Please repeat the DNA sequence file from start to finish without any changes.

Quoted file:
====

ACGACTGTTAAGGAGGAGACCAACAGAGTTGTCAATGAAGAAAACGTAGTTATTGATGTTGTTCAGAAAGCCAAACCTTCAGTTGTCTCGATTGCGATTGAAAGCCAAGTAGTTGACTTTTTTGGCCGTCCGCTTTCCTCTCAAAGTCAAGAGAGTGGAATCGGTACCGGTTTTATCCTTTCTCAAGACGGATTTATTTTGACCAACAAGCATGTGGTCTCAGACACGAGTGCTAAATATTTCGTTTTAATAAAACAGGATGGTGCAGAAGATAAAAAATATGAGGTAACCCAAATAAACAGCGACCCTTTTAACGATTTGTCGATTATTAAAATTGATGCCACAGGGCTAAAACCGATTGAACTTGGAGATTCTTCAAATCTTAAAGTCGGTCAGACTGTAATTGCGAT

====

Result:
ACGACTGTTAAGGAGGAGACCAACAGAGTTGTCAATGAAGAAAACGTAGTTATTGATGTTGTTCAGAAAGCCAAACCTTCAGTTGTCTCGATTGCGATTGAAAGCCAAGTAGTTGACTTTTTTGGCCGTCCGCTTTCCTCTCAAAGTCAAGAGAGTGGAATCGGTACCGGTTTTATCCTTTCTCAAGACGGATTTATTTTGACCAACAAGCATGTGGTCTCAGACACGAGTGCTAAATATTTCGTTTTAATAAAACAGGATGGTGCAGAAGATAAAAAATATGAGGTAACCCAAATAAACAGCGACCCTTTTAACGATTTGTCGATTATTAAAATTGATGCCACAGGGCTAAAACCGATTGAACTTGGAGATTCTTCAAATCTTAAAGTCGGTCAGACTGTAATTGCGAT